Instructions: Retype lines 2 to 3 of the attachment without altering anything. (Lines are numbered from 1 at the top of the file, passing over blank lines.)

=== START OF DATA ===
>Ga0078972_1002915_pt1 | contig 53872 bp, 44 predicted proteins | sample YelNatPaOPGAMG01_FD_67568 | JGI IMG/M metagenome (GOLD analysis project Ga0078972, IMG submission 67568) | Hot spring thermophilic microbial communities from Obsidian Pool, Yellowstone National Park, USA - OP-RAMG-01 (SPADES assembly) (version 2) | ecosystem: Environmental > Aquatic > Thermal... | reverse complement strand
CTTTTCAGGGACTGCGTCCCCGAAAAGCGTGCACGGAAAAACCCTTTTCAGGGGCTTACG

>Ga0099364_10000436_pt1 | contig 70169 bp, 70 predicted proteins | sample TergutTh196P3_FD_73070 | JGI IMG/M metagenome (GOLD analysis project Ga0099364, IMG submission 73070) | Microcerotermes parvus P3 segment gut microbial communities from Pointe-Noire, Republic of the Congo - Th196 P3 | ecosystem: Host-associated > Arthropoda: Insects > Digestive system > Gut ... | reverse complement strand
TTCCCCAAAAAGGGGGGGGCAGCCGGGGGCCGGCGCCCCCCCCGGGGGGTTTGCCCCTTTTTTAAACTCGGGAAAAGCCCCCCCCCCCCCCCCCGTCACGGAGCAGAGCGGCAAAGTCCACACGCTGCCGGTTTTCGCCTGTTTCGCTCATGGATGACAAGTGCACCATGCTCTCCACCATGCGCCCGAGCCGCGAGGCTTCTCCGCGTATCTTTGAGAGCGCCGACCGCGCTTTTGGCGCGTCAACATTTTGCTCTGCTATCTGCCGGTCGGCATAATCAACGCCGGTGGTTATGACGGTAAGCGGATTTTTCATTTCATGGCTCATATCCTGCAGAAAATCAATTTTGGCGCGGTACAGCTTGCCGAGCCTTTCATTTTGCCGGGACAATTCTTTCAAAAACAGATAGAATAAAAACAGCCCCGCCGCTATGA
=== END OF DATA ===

CTTTTCAGGGACTGCGTCCCCGAAAAGCGTGCACGGAAAAACCCTTTTCAGGGGCTTACG

>Ga0099364_10000436_pt1 | contig 70169 bp, 70 predicted proteins | sample TergutTh196P3_FD_73070 | JGI IMG/M metagenome (GOLD analysis project Ga0099364, IMG submission 73070) | Microcerotermes parvus P3 segment gut microbial communities from Pointe-Noire, Republic of the Congo - Th196 P3 | ecosystem: Host-associated > Arthropoda: Insects > Digestive system > Gut ... | reverse complement strand